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    Quote Originally Posted by Peterpan1 View Post
    [...]The video feature is also good for supplimental video: Pics of signs bending over in a head wind add detail to stills, even if the quality isn't wonderful.
    That's a great idea that never would have crossed my mind! Thanks!

  9. #9
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    Ricoh GR digital.

    If you can find one.

  10. #10
    Gordon P
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    Thanks for all of the replies and advice! I hoping to go looking for a camera today and to see what is available locally. Next week I will be going on a 2-week canoe trip followed by a 2-week cycling trip and will be taking heaps of pictures.
    Thanks,
    Gordon

  11. #11
    The Rock Cycle eofelis's Avatar
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    My SO and just did a 12 day tour. We each had a digital camera. Mine was a small, simple Olympus that I've had for a few years that I take on most hiking trips. I paid around $100 for it. He took an $80 (on sale) Kodak camera. Both worked great. (Cheap cameras work just fine, and if something happens to them you aren't out a bundle of money.) It was fun each taking pictures and we have about 400 pics from that trip. Both cameras take AA batteries.
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  12. #12
    Senior Member Newspaperguy's Avatar
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    I've got a Canon PowerShot A720 and I'm happy with its performance. It's compact and durable and the cost is around $200. The picture quality is good. The optical zoom is great and the range is the equivalent of a 35-200 lens on a 35 mm camera. (There's also a digital zoom but I have it turned off.) If you want, additional lenses are available. It's got a video feature too. The ISO setting goes up to 1,600, but the best quality is at 400 or below.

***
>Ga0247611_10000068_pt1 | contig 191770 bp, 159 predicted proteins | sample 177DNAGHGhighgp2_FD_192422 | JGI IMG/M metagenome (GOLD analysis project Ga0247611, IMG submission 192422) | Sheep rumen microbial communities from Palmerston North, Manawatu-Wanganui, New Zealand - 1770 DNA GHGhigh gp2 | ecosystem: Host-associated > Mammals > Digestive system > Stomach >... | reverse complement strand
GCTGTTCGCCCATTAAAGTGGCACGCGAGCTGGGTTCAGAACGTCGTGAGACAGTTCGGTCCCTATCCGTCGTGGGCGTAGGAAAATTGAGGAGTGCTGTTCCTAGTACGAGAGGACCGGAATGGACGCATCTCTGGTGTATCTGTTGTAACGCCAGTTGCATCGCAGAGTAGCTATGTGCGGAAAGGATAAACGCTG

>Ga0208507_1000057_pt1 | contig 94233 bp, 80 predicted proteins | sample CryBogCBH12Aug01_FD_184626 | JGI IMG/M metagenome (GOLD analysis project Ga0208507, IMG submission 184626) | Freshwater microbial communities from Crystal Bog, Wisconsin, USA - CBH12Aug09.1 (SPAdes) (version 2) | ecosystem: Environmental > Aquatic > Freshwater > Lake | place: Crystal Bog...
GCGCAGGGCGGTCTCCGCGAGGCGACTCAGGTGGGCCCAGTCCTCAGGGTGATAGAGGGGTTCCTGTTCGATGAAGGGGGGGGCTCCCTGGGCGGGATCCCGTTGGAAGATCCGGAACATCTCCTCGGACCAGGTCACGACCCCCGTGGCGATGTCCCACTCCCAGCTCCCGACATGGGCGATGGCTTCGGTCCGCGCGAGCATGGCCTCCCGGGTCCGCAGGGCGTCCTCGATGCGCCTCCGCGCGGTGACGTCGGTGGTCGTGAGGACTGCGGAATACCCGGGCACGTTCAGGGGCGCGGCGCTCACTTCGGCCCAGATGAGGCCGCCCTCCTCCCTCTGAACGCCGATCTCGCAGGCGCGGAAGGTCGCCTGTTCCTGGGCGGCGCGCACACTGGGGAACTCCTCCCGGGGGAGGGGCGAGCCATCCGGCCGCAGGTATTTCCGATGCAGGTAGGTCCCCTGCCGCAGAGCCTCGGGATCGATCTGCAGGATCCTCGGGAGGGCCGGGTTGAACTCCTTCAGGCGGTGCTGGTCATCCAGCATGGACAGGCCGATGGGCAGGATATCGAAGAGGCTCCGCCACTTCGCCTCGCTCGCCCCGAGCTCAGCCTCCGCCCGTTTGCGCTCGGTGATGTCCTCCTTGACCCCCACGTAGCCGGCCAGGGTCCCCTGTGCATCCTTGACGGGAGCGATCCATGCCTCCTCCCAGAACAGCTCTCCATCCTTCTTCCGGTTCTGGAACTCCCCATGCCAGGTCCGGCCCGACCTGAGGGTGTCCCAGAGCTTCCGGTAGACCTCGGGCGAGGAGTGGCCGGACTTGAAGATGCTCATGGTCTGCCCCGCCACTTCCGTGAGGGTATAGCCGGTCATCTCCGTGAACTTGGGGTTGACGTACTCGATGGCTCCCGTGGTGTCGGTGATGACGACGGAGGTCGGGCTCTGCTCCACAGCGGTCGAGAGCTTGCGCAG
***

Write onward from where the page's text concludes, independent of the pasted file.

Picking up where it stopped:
Life is good.

  13. #13
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    After years of owning and recommending Canons, I recently bought a Panasonic DMC-TZ5, based on the review it got at www.dpreview.com. It's smaller than the Canon A-series, larger than the Canon Elph series.

    I'm *very* impressed; took about 1,000 photos on vacation (which included lots of outdoor activity, but not biking). I'd recommend you give it a look.

  14. #14
    __________ seeker333's Avatar
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    I recommend any of the Canon A series digicams.

    They are consistently highly rated and reasonably priced ($150-350). The A series uses AA batteries, which eliminates the need to carry a dedicated charger. The newer A series use only 2 AAs and weigh in ~200g. Since I also use AA and AAA batteries for tailights, flashlights, headlamps, gps, radio etc and charge them on a single, easy-and-cheap-to-replace-at-any-Xmart charger, I find the choice to use a Canon A series camera simplifies life just a little.

    Also, the A series has a little flare on the body for my right hand to grasp, unlike the smaller SD series. I find being able to NOT drop the camera or block the lens, flash or sensors with a fingertip a real plus.

    The smaller, more pocketable SD series Canon digicams are generally inferior to the A series photographically, and more expensive. The li-ion battery charger is nearly as large as the camera itself, and the camera and charger together actually weigh as much as the "heavier" A series cameras. And if you leave the charger behind you're SOL.

    Canon software is not too bloated and usually installs and works without much fuss.